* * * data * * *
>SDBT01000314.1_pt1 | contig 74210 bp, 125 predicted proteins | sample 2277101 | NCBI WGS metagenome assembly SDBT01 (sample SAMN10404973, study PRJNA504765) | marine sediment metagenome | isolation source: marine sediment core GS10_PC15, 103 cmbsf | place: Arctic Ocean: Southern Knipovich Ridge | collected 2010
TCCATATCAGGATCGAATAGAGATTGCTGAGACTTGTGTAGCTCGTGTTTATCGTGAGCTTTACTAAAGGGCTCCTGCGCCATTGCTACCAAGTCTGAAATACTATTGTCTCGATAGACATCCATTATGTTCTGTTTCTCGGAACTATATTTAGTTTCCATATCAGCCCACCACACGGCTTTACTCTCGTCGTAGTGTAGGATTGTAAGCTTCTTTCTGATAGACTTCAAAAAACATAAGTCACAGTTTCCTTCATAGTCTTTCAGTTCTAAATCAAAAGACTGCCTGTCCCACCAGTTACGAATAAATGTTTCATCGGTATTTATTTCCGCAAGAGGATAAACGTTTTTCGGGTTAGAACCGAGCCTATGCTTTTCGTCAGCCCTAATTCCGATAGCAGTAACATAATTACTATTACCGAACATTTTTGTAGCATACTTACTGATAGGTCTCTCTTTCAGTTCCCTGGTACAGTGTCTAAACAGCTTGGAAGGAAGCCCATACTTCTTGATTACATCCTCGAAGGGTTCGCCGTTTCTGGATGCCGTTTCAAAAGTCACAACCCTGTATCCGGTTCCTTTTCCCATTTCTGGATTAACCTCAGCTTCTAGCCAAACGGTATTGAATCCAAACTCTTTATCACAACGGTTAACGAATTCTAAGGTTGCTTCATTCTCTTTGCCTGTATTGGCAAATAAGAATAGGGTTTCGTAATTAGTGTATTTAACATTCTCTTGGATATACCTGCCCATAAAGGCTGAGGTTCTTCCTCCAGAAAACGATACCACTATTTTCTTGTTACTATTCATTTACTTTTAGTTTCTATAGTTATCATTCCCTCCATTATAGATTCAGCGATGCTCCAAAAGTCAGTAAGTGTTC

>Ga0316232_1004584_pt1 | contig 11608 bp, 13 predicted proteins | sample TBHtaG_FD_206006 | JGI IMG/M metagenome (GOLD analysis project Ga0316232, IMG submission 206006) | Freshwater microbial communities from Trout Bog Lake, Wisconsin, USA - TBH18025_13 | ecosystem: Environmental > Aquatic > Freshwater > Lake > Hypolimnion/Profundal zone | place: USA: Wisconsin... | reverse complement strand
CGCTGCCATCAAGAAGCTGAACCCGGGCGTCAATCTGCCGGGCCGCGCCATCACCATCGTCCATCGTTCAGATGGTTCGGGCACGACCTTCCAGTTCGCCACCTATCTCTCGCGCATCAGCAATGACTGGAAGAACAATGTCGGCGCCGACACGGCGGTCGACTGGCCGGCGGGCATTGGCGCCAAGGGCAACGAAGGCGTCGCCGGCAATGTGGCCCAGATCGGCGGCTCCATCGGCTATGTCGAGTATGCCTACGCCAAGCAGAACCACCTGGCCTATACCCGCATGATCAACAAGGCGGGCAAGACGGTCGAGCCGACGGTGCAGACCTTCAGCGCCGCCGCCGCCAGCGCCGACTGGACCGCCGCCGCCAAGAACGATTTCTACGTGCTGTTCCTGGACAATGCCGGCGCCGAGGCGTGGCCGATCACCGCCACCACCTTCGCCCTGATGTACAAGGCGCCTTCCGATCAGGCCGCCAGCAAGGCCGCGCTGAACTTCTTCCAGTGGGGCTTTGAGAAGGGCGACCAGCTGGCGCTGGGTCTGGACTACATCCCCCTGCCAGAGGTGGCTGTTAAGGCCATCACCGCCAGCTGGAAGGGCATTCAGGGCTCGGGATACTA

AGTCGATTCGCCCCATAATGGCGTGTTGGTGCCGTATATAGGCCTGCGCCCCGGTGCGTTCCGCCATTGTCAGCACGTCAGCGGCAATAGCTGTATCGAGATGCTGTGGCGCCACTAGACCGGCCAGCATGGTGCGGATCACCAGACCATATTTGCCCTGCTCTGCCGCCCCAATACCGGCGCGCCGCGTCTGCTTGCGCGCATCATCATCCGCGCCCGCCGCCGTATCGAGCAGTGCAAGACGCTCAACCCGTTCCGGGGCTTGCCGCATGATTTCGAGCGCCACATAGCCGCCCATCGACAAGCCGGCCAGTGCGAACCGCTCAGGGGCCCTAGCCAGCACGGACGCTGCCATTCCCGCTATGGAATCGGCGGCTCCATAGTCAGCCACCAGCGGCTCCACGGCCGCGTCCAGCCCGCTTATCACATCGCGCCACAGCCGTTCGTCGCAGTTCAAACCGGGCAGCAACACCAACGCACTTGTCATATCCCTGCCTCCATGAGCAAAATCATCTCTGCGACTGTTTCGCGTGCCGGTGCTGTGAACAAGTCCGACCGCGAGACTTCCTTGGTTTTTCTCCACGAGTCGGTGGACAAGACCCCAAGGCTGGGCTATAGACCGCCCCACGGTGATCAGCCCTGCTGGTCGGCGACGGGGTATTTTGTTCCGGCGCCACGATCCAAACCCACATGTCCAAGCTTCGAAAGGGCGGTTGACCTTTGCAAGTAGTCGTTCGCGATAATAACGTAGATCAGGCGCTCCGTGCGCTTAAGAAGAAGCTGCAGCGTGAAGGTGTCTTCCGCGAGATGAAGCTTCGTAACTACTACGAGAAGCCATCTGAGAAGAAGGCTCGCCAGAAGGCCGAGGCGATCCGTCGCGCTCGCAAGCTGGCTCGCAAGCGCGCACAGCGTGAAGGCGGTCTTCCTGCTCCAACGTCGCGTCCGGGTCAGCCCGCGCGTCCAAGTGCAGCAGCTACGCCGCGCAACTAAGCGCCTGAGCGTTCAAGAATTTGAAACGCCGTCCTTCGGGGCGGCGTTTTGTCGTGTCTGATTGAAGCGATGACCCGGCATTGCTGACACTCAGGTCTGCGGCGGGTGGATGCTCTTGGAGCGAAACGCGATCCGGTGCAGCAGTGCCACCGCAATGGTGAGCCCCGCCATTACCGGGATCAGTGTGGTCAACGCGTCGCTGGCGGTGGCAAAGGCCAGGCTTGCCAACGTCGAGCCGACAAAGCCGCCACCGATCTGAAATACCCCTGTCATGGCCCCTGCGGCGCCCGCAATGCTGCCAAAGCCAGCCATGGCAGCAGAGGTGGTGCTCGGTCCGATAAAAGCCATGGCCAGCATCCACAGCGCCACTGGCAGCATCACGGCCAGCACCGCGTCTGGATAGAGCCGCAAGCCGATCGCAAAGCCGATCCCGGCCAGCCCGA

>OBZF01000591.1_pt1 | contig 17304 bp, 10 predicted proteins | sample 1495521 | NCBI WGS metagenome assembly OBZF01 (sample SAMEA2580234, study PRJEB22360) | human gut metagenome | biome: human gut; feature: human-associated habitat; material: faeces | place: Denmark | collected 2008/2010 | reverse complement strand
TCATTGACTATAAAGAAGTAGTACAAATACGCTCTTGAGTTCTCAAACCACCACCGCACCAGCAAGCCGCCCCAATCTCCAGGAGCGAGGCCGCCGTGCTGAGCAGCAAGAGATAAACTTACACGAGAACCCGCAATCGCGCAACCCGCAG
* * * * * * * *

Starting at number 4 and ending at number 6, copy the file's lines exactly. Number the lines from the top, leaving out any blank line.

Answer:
CGCTGCCATCAAGAAGCTGAACCCGGGCGTCAATCTGCCGGGCCGCGCCATCACCATCGTCCATCGTTCAGATGGTTCGGGCACGACCTTCCAGTTCGCCACCTATCTCTCGCGCATCAGCAATGACTGGAAGAACAATGTCGGCGCCGACACGGCGGTCGACTGGCCGGCGGGCATTGGCGCCAAGGGCAACGAAGGCGTCGCCGGCAATGTGGCCCAGATCGGCGGCTCCATCGGCTATGTCGAGTATGCCTACGCCAAGCAGAACCACCTGGCCTATACCCGCATGATCAACAAGGCGGGCAAGACGGTCGAGCCGACGGTGCAGACCTTCAGCGCCGCCGCCGCCAGCGCCGACTGGACCGCCGCCGCCAAGAACGATTTCTACGTGCTGTTCCTGGACAATGCCGGCGCCGAGGCGTGGCCGATCACCGCCACCACCTTCGCCCTGATGTACAAGGCGCCTTCCGATCAGGCCGCCAGCAAGGCCGCGCTGAACTTCTTCCAGTGGGGCTTTGAGAAGGGCGACCAGCTGGCGCTGGGTCTGGACTACATCCCCCTGCCAGAGGTGGCTGTTAAGGCCATCACCGCCAGCTGGAAGGGCATTCAGGGCTCGGGATACTA

AGTCGATTCGCCCCATAATGGCGTGTTGGTGCCGTATATAGGCCTGCGCCCCGGTGCGTTCCGCCATTGTCAGCACGTCAGCGGCAATAGCTGTATCGAGATGCTGTGGCGCCACTAGACCGGCCAGCATGGTGCGGATCACCAGACCATATTTGCCCTGCTCTGCCGCCCCAATACCGGCGCGCCGCGTCTGCTTGCGCGCATCATCATCCGCGCCCGCCGCCGTATCGAGCAGTGCAAGACGCTCAACCCGTTCCGGGGCTTGCCGCATGATTTCGAGCGCCACATAGCCGCCCATCGACAAGCCGGCCAGTGCGAACCGCTCAGGGGCCCTAGCCAGCACGGACGCTGCCATTCCCGCTATGGAATCGGCGGCTCCATAGTCAGCCACCAGCGGCTCCACGGCCGCGTCCAGCCCGCTTATCACATCGCGCCACAGCCGTTCGTCGCAGTTCAAACCGGGCAGCAACACCAACGCACTTGTCATATCCCTGCCTCCATGAGCAAAATCATCTCTGCGACTGTTTCGCGTGCCGGTGCTGTGAACAAGTCCGACCGCGAGACTTCCTTGGTTTTTCTCCACGAGTCGGTGGACAAGACCCCAAGGCTGGGCTATAGACCGCCCCACGGTGATCAGCCCTGCTGGTCGGCGACGGGGTATTTTGTTCCGGCGCCACGATCCAAACCCACATGTCCAAGCTTCGAAAGGGCGGTTGACCTTTGCAAGTAGTCGTTCGCGATAATAACGTAGATCAGGCGCTCCGTGCGCTTAAGAAGAAGCTGCAGCGTGAAGGTGTCTTCCGCGAGATGAAGCTTCGTAACTACTACGAGAAGCCATCTGAGAAGAAGGCTCGCCAGAAGGCCGAGGCGATCCGTCGCGCTCGCAAGCTGGCTCGCAAGCGCGCACAGCGTGAAGGCGGTCTTCCTGCTCCAACGTCGCGTCCGGGTCAGCCCGCGCGTCCAAGTGCAGCAGCTACGCCGCGCAACTAAGCGCCTGAGCGTTCAAGAATTTGAAACGCCGTCCTTCGGGGCGGCGTTTTGTCGTGTCTGATTGAAGCGATGACCCGGCATTGCTGACACTCAGGTCTGCGGCGGGTGGATGCTCTTGGAGCGAAACGCGATCCGGTGCAGCAGTGCCACCGCAATGGTGAGCCCCGCCATTACCGGGATCAGTGTGGTCAACGCGTCGCTGGCGGTGGCAAAGGCCAGGCTTGCCAACGTCGAGCCGACAAAGCCGCCACCGATCTGAAATACCCCTGTCATGGCCCCTGCGGCGCCCGCAATGCTGCCAAAGCCAGCCATGGCAGCAGAGGTGGTGCTCGGTCCGATAAAAGCCATGGCCAGCATCCACAGCGCCACTGGCAGCATCACGGCCAGCACCGCGTCTGGATAGAGCCGCAAGCCGATCGCAAAGCCGATCCCGGCCAGCCCGA

>OBZF01000591.1_pt1 | contig 17304 bp, 10 predicted proteins | sample 1495521 | NCBI WGS metagenome assembly OBZF01 (sample SAMEA2580234, study PRJEB22360) | human gut metagenome | biome: human gut; feature: human-associated habitat; material: faeces | place: Denmark | collected 2008/2010 | reverse complement strand